Leveraging these community connections is imperative to meet our province's economic needs. They play a pivotal role in helping employers comprehend the changing labour market, showcasing possibilities and financial benefits in recruiting from equity-seeking populations. Similar to how my children witnessed strong female athletes shaping their worldview through representation, community employment service providers can guide employers toward recognizing new possibilities. Indeed, representation matters, acting like a snowball effect continually building momentum.

    Janet Morris-Reade, CEO

  • December 01, 2023 11:15 AM | Anonymous member (Administrator)

    It seems like a convergence of labour market information has landed in our laps over the past few weeks, giving us some idea of what is ahead for the sector.
    Last Monday, I attended the BC Labour Market Report's Year in Review, presented by Christian St. Cyr. In this day-long webinar, Christian breaks down all the latest labour market information, government announcements, legislation, and labour market research from the past year into an informative and entertaining day. I'm always impressed with his ability to parse the various data and provide a compelling perspective.
    Late last week, the government of BC released its BC Labour Market Outlook: 2023 Edition, which I think is always a fantastic feat by the public service in the Ministry of Post-Secondary Education and Future Skills. Although slightly down from last year's projections, we can expect 998,000 job openings in the next ten years. Below is a graphic from page 10 of the report that shows how the numbers make sense. I would encourage you to examine the report closely, but know that you are already doing that. Kudos to our government friends for another outstanding publication.

    Something else announced last week that you might have missed is the Provincial Data Plan: Better Data, Better BC. In it, the goal is to map "an all-of-government approach…to advance equity, support reconciliation, increase evidence-based decision making, deliver the modern services people need, and strengthen data competency and governance" (quoted from the website). Those in our sector know first-hand some of the gaps that emerge in data collection and how quickly those gaps can be a challenge when delivering services to those within their communities. I am hopeful that with the new data plan, the government will look closer at what data is needed to make decisions rather than take a shot-gun approach to collection.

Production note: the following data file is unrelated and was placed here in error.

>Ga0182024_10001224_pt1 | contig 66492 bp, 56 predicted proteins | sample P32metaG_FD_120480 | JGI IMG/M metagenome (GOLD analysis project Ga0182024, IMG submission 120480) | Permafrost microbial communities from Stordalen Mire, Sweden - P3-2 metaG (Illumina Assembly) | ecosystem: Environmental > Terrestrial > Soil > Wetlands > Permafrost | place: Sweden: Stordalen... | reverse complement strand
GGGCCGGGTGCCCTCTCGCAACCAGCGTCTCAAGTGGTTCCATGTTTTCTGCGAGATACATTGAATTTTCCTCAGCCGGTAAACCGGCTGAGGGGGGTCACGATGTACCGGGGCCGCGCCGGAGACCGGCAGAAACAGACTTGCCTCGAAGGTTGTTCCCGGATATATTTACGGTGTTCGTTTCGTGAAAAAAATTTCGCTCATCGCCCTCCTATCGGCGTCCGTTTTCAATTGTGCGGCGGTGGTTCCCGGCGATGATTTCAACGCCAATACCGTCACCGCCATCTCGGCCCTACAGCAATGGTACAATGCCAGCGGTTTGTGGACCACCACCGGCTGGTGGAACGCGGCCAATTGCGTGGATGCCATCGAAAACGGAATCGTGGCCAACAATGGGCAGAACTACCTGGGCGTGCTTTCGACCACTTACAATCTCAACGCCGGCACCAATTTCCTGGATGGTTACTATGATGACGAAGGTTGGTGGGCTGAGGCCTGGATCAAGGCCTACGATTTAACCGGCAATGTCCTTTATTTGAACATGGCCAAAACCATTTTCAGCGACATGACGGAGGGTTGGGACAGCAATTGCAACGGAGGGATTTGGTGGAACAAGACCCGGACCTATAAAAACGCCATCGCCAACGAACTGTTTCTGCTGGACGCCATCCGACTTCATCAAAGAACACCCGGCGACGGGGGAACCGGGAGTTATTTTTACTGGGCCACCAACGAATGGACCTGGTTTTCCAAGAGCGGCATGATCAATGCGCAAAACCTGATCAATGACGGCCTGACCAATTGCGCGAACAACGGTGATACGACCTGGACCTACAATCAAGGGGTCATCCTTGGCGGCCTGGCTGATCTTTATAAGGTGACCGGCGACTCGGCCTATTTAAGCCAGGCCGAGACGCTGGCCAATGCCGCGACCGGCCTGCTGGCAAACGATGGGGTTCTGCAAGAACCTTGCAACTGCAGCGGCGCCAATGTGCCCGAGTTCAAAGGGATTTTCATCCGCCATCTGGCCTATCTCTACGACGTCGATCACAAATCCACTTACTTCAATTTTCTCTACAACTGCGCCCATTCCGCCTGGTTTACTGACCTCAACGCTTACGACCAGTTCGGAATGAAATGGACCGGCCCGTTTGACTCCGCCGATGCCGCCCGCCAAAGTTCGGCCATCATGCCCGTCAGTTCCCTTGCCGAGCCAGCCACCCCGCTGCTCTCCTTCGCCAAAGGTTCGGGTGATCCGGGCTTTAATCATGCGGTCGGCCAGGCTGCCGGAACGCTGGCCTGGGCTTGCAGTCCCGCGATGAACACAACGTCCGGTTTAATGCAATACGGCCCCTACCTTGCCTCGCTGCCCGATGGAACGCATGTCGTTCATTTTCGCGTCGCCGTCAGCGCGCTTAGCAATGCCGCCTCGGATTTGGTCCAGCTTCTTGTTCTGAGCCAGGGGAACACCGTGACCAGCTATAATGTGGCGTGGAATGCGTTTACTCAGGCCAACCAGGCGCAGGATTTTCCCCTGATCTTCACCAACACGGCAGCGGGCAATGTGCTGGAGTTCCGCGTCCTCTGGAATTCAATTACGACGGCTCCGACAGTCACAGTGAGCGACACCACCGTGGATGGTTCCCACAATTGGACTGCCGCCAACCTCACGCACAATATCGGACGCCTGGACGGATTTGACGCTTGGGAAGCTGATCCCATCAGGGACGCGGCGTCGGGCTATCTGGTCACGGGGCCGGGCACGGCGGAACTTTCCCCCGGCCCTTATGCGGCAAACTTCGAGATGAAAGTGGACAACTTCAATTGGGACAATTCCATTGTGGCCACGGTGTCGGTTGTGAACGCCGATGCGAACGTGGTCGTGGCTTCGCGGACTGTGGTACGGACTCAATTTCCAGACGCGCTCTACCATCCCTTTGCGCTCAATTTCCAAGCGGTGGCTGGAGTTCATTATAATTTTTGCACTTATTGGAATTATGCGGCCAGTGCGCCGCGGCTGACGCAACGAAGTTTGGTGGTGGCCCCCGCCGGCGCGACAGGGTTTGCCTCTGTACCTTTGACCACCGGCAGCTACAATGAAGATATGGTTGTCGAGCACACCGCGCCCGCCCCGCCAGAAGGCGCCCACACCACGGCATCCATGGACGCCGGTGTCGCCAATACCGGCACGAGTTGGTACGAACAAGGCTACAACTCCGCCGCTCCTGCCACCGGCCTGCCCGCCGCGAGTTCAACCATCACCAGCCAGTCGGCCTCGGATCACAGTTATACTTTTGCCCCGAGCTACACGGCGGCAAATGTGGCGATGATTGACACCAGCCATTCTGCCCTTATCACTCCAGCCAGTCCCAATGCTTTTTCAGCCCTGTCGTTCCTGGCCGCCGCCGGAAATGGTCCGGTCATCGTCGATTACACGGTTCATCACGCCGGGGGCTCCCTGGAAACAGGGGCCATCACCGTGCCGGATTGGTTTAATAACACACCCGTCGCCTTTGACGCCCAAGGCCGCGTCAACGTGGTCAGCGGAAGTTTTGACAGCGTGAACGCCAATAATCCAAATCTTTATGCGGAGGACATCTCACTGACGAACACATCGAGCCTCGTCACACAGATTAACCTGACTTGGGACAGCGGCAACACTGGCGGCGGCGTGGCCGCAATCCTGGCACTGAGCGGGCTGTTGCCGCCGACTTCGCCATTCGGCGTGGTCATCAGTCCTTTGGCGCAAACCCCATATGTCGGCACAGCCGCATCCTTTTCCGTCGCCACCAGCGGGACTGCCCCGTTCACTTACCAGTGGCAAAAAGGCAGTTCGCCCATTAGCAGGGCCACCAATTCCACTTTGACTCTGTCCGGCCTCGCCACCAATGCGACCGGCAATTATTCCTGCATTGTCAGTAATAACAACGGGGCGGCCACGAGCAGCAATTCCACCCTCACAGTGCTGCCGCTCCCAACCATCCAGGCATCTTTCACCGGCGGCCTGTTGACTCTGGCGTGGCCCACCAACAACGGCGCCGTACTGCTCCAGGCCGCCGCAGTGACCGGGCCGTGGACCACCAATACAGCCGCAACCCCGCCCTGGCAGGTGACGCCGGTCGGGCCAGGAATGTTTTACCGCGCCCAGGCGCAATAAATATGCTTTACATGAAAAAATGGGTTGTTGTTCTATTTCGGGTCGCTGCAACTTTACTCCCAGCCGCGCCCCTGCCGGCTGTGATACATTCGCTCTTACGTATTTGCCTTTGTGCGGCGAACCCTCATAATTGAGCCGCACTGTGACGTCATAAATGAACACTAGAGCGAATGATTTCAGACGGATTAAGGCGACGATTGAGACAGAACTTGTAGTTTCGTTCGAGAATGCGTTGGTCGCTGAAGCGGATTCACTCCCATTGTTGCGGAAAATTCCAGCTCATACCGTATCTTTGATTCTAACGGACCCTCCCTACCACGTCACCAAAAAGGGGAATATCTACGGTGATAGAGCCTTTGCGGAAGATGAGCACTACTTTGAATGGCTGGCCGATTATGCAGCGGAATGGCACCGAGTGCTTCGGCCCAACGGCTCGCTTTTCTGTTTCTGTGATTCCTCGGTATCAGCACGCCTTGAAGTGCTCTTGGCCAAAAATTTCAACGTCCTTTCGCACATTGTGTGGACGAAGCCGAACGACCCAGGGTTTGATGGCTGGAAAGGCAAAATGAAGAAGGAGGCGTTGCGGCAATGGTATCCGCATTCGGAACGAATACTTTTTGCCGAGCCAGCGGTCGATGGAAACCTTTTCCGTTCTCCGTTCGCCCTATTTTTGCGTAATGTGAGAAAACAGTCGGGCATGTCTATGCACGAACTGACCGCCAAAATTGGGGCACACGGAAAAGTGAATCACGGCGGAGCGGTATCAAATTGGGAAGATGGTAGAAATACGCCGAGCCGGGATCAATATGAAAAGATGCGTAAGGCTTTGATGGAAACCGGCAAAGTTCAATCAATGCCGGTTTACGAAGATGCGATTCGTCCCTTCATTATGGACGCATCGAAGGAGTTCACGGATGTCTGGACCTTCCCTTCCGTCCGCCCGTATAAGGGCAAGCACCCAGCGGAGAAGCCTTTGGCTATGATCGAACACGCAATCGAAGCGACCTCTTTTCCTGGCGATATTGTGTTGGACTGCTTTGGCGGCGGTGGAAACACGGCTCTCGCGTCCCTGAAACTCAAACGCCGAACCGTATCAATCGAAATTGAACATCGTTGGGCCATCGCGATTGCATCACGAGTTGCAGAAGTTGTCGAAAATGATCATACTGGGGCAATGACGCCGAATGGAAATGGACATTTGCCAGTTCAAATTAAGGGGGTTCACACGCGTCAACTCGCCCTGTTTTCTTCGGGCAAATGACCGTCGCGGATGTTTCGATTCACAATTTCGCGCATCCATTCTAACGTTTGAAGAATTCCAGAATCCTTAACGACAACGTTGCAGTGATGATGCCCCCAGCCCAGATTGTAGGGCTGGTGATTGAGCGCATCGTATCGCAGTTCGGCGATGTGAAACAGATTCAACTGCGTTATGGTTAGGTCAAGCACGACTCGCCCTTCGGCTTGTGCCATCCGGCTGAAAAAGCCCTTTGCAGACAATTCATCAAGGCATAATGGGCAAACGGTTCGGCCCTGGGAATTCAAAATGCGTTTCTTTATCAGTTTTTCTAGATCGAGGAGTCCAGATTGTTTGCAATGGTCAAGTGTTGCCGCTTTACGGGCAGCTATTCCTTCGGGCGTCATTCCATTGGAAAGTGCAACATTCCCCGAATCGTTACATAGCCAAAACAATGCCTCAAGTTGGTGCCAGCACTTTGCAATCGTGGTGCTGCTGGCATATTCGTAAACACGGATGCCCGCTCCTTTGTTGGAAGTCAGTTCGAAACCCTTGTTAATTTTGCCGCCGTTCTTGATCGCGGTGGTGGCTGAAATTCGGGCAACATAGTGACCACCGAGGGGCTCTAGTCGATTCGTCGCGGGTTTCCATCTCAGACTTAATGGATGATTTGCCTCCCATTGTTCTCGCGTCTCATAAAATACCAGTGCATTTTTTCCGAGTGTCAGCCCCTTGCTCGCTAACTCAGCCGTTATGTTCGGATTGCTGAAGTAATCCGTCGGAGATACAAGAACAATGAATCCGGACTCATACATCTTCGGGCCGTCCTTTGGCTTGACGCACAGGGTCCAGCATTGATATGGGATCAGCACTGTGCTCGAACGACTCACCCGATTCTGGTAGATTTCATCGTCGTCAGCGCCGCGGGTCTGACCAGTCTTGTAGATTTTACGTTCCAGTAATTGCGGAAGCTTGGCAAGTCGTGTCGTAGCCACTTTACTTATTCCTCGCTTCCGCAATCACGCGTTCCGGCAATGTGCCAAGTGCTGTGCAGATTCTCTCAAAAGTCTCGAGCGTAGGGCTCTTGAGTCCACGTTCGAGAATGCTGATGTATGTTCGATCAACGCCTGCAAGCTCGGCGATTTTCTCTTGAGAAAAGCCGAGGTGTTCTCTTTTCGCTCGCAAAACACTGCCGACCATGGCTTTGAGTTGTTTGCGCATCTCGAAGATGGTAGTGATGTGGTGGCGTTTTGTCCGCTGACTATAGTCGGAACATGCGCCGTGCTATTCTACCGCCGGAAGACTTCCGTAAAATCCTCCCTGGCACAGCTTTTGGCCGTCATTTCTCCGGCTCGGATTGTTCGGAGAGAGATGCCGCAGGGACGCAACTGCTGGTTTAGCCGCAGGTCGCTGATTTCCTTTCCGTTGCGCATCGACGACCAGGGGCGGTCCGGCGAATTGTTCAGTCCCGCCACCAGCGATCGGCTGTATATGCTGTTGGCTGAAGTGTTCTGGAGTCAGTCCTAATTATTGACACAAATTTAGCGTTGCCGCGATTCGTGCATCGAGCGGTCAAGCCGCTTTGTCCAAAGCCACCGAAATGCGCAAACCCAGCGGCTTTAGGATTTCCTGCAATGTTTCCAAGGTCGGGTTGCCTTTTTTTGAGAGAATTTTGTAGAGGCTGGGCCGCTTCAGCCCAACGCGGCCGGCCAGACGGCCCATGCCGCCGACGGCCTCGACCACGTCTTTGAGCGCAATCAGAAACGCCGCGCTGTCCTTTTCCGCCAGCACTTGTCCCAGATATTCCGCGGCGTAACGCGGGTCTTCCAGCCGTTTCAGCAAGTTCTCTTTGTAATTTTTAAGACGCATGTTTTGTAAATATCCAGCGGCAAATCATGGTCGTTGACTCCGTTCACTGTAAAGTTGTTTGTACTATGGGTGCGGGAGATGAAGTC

This reminded me of the Prime project through the Canadian Career Development Foundation, in which they determined, in partnership with career development professionals, what outcomes in career development services are most important to measure. The project report from March 2021 ends with a section called "The Final Tale of Transformation: The Art of What's Possible," where they conclude that the Canadian public employment ecosystem faces systemic challenges, including inadequate assessment of clients' diverse strengths and needs, limited and insufficient metrics for reporting, a lack of comprehensive data for strategic planning among others.
    All the information gathered helps us better understand workforce development's present and future and how employment service providers can support their communities. As AI becomes more prevalent and the labour market's supply and demand shift, service providers are perfectly positioned to address gaps and showcase potential opportunities. I believe that ASPECT members are capable of adjusting to the changing needs of their communities. You are in a great position to recognize emerging trends and share your knowledge with those who can benefit from it.

    Janet Morris-Reade, CEO

  • November 23, 2023 6:59 PM | Anonymous member (Administrator)

    This week, I attended the Career Education Society Conference in Vancouver, and once again, it was a fabulous event. I am pictured at right with Jessi Zielke, CES’s Executive Director. The Career Education Society represents career educators from kindergarten to grade 12. ASPECT's presence at the conference is crucial for understanding the full workforce development spectrum to inform our advocacy work. We maintain a friendly relationship with CES and the BC Career Development Association, sharing our associations' activities, reciprocal memberships and open communication, looking for ways to support each other. Thanks to Jessi for hosting me at the CES conference this year, and kudos to her board and team for an excellent event.